There have been some huge gold nuggets found in Alaska. It is one of the most remote mining regions on Earth, and it still holds great potential for gold mining. There are vast unexcavated areas containing rich gold veins and ores remain unexplored which when opened up could push the mining operations well into the next century.
Alaska was the last state that gold was discovered in the United States. It was the famous gold rush to the Klondike region that brought the first white men to this remote part of the country. Prior to this discovery, only a small number of native people inhabited this region. At this moment, Alaska produces more gold than any of the other states of the United States except for Nevada.
Major Gold Mines
Prospectors eventually ventured out and continued finding gold all throughout Alaska. There are literally thousands of locations in the state that gold can be found, and many of these places produce large gold nuggets. In fact, Alaska is probably one of the best places left on Earth to search for gold nuggets,
First, let’s take a look at a few of the major commercial mines. A few notable ones include:
Placer Mining Regions of Alaska
Apart from the privately owned mines (which are inaccessible to the average prospector), the state of Alaska is rife with smaller placer mines with many miners continuing the enterprise over several generations. Placer mining averages around 74,360 Troy ounces annually which is close to 8% of Alaska’s total gold production.
Rich gold mining districts are found in virtually all parts of the state.
There are many rich gold areas on the Seward Peninsula. The best known are the famous beach placers of Nome. While most of the gold found in the sand at Nome is fine textured, nearby Anvil Creek just west of town has produced some massive gold nuggets over the years! Gold was first discovered around these parts in 1898 by the “Three Lucky Swedes” and since then over 3.6 million ounces of gold has been recovered from the area.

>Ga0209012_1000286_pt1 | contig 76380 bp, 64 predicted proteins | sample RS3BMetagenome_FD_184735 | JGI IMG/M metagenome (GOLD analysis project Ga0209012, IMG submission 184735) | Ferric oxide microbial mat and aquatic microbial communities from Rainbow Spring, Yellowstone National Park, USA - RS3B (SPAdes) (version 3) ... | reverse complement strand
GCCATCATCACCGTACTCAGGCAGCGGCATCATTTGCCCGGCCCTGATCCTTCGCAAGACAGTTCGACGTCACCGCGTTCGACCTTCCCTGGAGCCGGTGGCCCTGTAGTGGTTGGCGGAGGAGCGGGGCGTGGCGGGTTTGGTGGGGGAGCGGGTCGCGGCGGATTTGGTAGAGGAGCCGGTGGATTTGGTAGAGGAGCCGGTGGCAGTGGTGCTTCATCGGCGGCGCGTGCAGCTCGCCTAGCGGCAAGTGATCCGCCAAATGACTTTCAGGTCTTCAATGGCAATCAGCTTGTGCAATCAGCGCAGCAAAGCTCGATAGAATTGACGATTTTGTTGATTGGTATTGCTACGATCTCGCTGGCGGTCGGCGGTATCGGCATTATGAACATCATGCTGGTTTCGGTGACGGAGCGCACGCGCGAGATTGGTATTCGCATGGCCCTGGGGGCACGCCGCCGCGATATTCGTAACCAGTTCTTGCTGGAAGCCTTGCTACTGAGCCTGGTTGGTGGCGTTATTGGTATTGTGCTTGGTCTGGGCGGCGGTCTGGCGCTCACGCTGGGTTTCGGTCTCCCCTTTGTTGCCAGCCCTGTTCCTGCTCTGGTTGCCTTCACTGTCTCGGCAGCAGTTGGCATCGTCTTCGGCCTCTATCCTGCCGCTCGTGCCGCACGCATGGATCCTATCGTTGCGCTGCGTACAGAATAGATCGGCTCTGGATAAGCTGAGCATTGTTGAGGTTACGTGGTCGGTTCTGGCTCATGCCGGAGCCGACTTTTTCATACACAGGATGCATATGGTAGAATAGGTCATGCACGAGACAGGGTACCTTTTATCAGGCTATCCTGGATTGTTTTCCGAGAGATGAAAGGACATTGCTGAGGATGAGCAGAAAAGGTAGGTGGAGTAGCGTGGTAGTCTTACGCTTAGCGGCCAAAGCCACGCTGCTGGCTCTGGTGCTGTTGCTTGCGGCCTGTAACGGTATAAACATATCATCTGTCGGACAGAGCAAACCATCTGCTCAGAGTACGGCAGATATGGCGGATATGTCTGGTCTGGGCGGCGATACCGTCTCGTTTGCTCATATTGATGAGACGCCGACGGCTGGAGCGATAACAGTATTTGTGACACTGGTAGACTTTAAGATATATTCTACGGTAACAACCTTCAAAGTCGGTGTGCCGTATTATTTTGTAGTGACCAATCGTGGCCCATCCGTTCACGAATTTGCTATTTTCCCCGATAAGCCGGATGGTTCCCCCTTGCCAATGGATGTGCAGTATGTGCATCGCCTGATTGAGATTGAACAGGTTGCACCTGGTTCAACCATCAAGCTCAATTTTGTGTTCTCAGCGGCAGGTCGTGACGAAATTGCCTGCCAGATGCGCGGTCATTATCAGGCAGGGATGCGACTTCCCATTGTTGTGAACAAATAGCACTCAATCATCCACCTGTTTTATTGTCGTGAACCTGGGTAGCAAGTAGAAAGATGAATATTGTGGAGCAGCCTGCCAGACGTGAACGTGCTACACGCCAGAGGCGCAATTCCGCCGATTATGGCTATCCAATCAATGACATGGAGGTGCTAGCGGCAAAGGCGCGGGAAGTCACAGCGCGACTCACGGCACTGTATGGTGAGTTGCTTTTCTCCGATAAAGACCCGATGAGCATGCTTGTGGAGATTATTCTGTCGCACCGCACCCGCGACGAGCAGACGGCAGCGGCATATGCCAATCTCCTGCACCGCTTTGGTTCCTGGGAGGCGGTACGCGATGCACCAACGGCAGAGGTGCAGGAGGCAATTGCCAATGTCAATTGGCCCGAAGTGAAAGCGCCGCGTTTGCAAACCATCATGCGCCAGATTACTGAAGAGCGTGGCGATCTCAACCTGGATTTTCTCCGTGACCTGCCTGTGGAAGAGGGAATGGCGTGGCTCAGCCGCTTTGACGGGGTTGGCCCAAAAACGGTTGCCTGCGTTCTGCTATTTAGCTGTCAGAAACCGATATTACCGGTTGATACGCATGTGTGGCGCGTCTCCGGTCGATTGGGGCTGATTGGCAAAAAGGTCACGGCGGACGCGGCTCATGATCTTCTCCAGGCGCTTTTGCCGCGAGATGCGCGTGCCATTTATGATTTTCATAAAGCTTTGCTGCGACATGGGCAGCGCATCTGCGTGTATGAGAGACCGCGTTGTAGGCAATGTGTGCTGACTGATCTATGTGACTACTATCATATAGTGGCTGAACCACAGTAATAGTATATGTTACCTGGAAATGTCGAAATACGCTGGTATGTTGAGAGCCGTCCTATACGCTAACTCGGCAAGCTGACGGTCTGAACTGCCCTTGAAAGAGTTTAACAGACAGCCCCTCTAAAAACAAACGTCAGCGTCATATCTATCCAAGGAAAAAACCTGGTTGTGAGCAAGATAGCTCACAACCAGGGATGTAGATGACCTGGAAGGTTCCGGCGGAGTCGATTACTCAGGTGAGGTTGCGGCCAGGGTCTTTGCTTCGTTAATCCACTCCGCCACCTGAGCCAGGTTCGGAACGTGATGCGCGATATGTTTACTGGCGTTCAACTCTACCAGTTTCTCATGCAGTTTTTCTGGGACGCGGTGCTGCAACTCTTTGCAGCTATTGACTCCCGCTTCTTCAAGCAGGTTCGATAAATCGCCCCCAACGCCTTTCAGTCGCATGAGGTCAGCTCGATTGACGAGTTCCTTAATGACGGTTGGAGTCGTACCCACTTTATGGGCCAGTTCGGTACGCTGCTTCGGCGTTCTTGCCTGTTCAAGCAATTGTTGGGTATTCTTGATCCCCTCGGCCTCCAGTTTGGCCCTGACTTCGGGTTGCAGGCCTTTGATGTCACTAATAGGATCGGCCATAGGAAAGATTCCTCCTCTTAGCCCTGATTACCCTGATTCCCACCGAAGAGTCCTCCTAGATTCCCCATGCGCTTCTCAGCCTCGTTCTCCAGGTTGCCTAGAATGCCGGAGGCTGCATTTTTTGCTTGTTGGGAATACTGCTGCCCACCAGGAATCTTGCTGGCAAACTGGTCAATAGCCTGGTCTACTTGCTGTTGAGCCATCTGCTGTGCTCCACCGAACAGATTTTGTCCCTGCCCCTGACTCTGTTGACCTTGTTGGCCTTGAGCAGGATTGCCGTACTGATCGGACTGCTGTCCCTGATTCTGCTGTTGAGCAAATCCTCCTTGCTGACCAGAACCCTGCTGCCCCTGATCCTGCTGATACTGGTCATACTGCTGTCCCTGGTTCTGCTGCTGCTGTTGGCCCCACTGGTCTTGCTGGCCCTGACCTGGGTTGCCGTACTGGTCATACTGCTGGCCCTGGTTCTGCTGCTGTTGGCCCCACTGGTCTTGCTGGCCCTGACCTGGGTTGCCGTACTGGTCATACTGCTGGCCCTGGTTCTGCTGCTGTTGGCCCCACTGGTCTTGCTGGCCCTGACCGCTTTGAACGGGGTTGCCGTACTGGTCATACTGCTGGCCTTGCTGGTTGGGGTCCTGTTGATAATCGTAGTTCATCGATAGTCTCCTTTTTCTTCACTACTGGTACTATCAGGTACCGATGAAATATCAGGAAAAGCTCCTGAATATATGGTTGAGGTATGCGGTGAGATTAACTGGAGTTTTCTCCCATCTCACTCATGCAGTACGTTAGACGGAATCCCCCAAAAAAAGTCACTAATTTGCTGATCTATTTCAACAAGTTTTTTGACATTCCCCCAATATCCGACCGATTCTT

There are also many rich mining districts a few hundred miles southeast of the Seward Peninsula along the Yukon and Kuskokwim Rivers. The Kuskokswim Gold Belt is described as broken belt of gold bearing rocks that have the reputation of producing large nuggets and considerable gold.
Some of the better known mining districts in this belt are the Fortymile and Iditarod districts. Two areas in this region that are well-known for producing large gold nuggets are Ganes Creek and Moore Creek, both of which have been popular destinations for gold prospectors using metal detectors.
Chicken Creek is another gold rich destination in this area where gold was discovered way back in 1896. Gold panning and placer mining is popular around Chicken. Recreational miners have reported finding multi-ounce nuggets in this area with nice nuggets continuing to be found.
Jack Wade Creek Gold Panning Area runs along the Taylor Highway just a few miles north of Chicken. There are several miles of creek that are unclaimed and open to panning, sluicing and metal detecting. This is another area that can produce some really nice nuggets if you put in the time. Running a good metal detector over the old tailing piles can be very productive.
Further inland, many gold bearing areas are found on the Yukon traveling upriver toward the Klondike. Rich placers are found around Fairbanks in the Yukon and Tanana River basins and on the Chena River. The gold discoveries near Fairbanks were discovered as late as 1902, and are considered to be the last great gold rush in America.